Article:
(a) amplifying a subsequence of the nucleic acid using oligonucleotide primers specific for the 18S ribosomal RNA gene of a human strain of P. carinii; and

(b) detecting amplified nucleic acid subsequences.

Another method for the detection of P. carinii nucleic acid in a sample comprises:

(a) mixing the sample with an oligonucleotide probe specific for a subsequence of the 18S ribosomal RNA gene of a human strain of P. carinii under conditions wherein the probe binds to the subsequence to form a stable hybrid duplex; and

(b) detecting hybrid duplexes formed between the subsequence and the probe.

Another method the detecting of P. carinii nucleic acid contained in a sample comprises:

(a) amplifying a subsequence of the nucleic acid using oligonucleotide primers specific for the 18S ribosomal RNA gene of P. carinii;

(b) mixing the amplified subsequence with an oligonucleotide probe specific for the subsequence under conditions wherein the probe binds to the subsequence to form a stable hybrid duplex; and

(c) detecting hybrid duplexes formed between the subsequence and the probe.

Another aspect of the present invention relates to compositions for use as positive controls for detecting human strains of P. carinii.

Another aspect of the invention relates to kits. These kits take a variety of forms and comprise a sequence specific probe and instructions for using the kit ingredients. The kits can also comprise one or more amplification reagents, e.g., sequence specific primers provided by the present invention, polymerase, buffers, and nucleoside triphosphates. In a further embodiment, the kit may also comprise positive and negative controls.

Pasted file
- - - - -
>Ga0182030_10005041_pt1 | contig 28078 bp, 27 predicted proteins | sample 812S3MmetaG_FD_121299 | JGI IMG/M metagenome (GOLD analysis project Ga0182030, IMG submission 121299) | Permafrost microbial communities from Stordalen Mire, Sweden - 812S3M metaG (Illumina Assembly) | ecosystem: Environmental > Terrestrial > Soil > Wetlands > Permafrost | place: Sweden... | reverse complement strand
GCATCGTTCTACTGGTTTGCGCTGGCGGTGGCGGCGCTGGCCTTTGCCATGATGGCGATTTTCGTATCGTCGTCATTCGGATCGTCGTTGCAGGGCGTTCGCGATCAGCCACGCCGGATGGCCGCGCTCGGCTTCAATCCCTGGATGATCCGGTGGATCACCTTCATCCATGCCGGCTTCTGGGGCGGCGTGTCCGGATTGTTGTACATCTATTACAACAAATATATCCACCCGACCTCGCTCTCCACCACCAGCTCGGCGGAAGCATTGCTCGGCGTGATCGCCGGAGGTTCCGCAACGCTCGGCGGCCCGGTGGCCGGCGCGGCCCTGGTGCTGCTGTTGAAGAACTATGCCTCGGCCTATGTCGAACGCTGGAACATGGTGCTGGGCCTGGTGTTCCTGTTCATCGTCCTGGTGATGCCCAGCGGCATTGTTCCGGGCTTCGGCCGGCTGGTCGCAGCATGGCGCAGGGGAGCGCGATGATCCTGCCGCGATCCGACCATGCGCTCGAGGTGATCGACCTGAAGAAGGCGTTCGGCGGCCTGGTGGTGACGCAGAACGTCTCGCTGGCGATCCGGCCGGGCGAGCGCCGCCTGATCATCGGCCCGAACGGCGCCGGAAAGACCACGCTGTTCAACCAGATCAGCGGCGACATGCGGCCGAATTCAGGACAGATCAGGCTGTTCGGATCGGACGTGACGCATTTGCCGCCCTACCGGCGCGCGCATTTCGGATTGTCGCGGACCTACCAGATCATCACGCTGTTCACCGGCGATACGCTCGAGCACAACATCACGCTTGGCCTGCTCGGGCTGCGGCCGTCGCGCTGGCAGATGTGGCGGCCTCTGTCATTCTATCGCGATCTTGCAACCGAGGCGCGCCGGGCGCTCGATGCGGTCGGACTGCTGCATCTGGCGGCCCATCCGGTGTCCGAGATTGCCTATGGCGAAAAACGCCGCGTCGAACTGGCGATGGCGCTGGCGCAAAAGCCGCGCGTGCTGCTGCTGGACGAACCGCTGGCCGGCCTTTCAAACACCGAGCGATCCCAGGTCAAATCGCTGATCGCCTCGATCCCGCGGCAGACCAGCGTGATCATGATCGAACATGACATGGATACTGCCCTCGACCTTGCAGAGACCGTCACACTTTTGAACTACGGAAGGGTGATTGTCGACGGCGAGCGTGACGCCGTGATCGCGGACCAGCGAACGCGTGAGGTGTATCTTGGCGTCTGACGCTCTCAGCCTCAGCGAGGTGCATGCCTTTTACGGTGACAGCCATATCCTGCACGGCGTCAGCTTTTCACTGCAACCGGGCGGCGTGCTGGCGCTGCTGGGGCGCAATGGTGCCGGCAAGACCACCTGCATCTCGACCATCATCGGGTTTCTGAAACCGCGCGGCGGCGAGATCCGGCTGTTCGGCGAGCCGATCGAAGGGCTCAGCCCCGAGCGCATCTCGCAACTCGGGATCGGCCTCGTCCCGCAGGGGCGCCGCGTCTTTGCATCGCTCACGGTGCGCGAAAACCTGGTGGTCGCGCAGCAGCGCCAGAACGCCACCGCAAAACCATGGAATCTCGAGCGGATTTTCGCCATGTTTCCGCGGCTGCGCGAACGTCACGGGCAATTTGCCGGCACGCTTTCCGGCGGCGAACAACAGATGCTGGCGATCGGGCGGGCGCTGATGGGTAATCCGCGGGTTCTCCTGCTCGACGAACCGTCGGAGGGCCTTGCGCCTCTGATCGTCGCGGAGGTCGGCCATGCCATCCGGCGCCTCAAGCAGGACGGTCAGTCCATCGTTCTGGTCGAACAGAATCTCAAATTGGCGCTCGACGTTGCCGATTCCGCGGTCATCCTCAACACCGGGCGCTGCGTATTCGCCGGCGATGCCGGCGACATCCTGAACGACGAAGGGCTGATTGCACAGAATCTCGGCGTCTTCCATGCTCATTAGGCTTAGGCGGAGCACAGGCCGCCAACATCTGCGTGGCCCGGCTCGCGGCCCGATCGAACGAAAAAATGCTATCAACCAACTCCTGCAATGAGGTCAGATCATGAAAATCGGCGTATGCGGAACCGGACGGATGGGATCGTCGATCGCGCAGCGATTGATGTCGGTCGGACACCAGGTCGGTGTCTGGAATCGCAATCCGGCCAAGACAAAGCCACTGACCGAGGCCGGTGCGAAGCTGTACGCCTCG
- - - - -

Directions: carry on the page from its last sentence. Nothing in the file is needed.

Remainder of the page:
BRIEF DESCRIPTION OF THE DRAWING

FIG. 1 shows the results of a comparison of probe sensitivities for 6 probes.

FIG. 2 shows the results of a dilution series assay to determine the sensitivity of probe PC102 (SEQ ID No. 8).

FIG. 3 shows the results of an assay of the specificity of amplification using primers PC41 (SEQ ID No. 4) and PC22 (SEQ ID No. 5).

FIG. 4 shows the results of an assay for detecting P. carinii in clinical samples. The assay comprises amplification with the primer pair PC41 (SEQ ID No. 4)/PC22 (SEQ ID No. 5) and microwell plate detection using the probe PC102 (SEQ ID No. 8).

DETAILED DESCRIPTION OF THE INVENTION

To aid in understanding the invention, several terms are defined below.

"Amplification reaction mixture" refers to an aqueous solution comprising the various reagents used to amplify a target nucleic acid. These include: enzymes, aqueous buffers, salts, target nucleic acid, and deoxynucleoside triphosphates. Depending upon the context, the mixture can be either a complete or incomplete amplification reaction mixture.

"Amplification reaction tube(s)" refers to a container suitable for holding the amplification reagents. Generally, the tube is constructed of inert components so as to not inhibit or interfere with the amplification system being used. Where the system requires thermal cycling of repeated heating and cooling, the tube must be able to withstand the cycling process and, typically, precisely fit the wells of the thermocycler.

"Amplification reagents" refer to the various buffers, enzymes, primers, deoxynucleoside triphosphates (both conventional and unconventional), and primers used to perform the selected amplification procedure.

"Amplicon" and "amplified product" refer to a nucleic acid formed as the product of an amplification reaction.